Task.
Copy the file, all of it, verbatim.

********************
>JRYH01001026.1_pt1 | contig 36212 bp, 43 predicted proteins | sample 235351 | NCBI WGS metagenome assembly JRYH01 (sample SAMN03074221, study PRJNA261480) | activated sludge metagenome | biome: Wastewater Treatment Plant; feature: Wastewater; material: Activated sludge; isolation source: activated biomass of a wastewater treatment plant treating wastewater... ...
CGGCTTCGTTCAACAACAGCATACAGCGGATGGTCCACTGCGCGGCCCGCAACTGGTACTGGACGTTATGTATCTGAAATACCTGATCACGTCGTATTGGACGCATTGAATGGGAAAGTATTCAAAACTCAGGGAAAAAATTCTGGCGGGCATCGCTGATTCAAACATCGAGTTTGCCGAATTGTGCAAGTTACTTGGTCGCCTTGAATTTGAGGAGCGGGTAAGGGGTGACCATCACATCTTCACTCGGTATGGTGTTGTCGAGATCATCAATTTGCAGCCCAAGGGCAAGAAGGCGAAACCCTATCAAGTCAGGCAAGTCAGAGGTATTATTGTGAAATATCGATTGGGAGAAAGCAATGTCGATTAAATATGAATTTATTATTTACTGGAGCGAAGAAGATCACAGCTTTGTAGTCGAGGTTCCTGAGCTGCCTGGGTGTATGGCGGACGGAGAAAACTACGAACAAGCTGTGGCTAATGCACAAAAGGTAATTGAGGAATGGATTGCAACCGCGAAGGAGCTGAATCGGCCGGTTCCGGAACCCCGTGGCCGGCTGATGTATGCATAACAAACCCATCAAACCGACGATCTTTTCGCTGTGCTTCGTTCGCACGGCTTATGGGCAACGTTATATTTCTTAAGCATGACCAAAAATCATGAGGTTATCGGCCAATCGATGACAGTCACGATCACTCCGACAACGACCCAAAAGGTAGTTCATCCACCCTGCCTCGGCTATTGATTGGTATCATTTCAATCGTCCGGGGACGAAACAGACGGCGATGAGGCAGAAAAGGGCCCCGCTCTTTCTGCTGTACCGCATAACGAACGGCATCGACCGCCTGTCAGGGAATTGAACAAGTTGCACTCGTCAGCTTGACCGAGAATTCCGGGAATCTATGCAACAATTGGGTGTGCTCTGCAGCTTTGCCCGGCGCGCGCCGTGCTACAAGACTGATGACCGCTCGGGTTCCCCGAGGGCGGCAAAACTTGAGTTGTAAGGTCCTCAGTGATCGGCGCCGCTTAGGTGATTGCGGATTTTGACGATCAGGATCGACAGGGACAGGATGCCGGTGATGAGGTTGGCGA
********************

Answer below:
>JRYH01001026.1_pt1 | contig 36212 bp, 43 predicted proteins | sample 235351 | NCBI WGS metagenome assembly JRYH01 (sample SAMN03074221, study PRJNA261480) | activated sludge metagenome | biome: Wastewater Treatment Plant; feature: Wastewater; material: Activated sludge; isolation source: activated biomass of a wastewater treatment plant treating wastewater... ...
CGGCTTCGTTCAACAACAGCATACAGCGGATGGTCCACTGCGCGGCCCGCAACTGGTACTGGACGTTATGTATCTGAAATACCTGATCACGTCGTATTGGACGCATTGAATGGGAAAGTATTCAAAACTCAGGGAAAAAATTCTGGCGGGCATCGCTGATTCAAACATCGAGTTTGCCGAATTGTGCAAGTTACTTGGTCGCCTTGAATTTGAGGAGCGGGTAAGGGGTGACCATCACATCTTCACTCGGTATGGTGTTGTCGAGATCATCAATTTGCAGCCCAAGGGCAAGAAGGCGAAACCCTATCAAGTCAGGCAAGTCAGAGGTATTATTGTGAAATATCGATTGGGAGAAAGCAATGTCGATTAAATATGAATTTATTATTTACTGGAGCGAAGAAGATCACAGCTTTGTAGTCGAGGTTCCTGAGCTGCCTGGGTGTATGGCGGACGGAGAAAACTACGAACAAGCTGTGGCTAATGCACAAAAGGTAATTGAGGAATGGATTGCAACCGCGAAGGAGCTGAATCGGCCGGTTCCGGAACCCCGTGGCCGGCTGATGTATGCATAACAAACCCATCAAACCGACGATCTTTTCGCTGTGCTTCGTTCGCACGGCTTATGGGCAACGTTATATTTCTTAAGCATGACCAAAAATCATGAGGTTATCGGCCAATCGATGACAGTCACGATCACTCCGACAACGACCCAAAAGGTAGTTCATCCACCCTGCCTCGGCTATTGATTGGTATCATTTCAATCGTCCGGGGACGAAACAGACGGCGATGAGGCAGAAAAGGGCCCCGCTCTTTCTGCTGTACCGCATAACGAACGGCATCGACCGCCTGTCAGGGAATTGAACAAGTTGCACTCGTCAGCTTGACCGAGAATTCCGGGAATCTATGCAACAATTGGGTGTGCTCTGCAGCTTTGCCCGGCGCGCGCCGTGCTACAAGACTGATGACCGCTCGGGTTCCCCGAGGGCGGCAAAACTTGAGTTGTAAGGTCCTCAGTGATCGGCGCCGCTTAGGTGATTGCGGATTTTGACGATCAGGATCGACAGGGACAGGATGCCGGTGATGAGGTTGGCGA